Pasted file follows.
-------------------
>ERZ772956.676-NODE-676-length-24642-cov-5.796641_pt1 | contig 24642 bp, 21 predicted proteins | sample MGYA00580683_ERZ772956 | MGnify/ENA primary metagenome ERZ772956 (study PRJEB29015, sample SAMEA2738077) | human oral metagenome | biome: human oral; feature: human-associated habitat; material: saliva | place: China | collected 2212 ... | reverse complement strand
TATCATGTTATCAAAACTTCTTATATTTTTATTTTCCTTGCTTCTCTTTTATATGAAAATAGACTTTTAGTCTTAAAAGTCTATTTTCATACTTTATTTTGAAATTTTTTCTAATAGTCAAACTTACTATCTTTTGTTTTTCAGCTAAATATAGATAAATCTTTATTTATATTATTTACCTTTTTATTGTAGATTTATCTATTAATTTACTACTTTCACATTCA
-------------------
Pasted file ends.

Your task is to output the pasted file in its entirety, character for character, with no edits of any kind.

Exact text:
>ERZ772956.676-NODE-676-length-24642-cov-5.796641_pt1 | contig 24642 bp, 21 predicted proteins | sample MGYA00580683_ERZ772956 | MGnify/ENA primary metagenome ERZ772956 (study PRJEB29015, sample SAMEA2738077) | human oral metagenome | biome: human oral; feature: human-associated habitat; material: saliva | place: China | collected 2212 ... | reverse complement strand
TATCATGTTATCAAAACTTCTTATATTTTTATTTTCCTTGCTTCTCTTTTATATGAAAATAGACTTTTAGTCTTAAAAGTCTATTTTCATACTTTATTTTGAAATTTTTTCTAATAGTCAAACTTACTATCTTTTGTTTTTCAGCTAAATATAGATAAATCTTTATTTATATTATTTACCTTTTTATTGTAGATTTATCTATTAATTTACTACTTTCACATTCA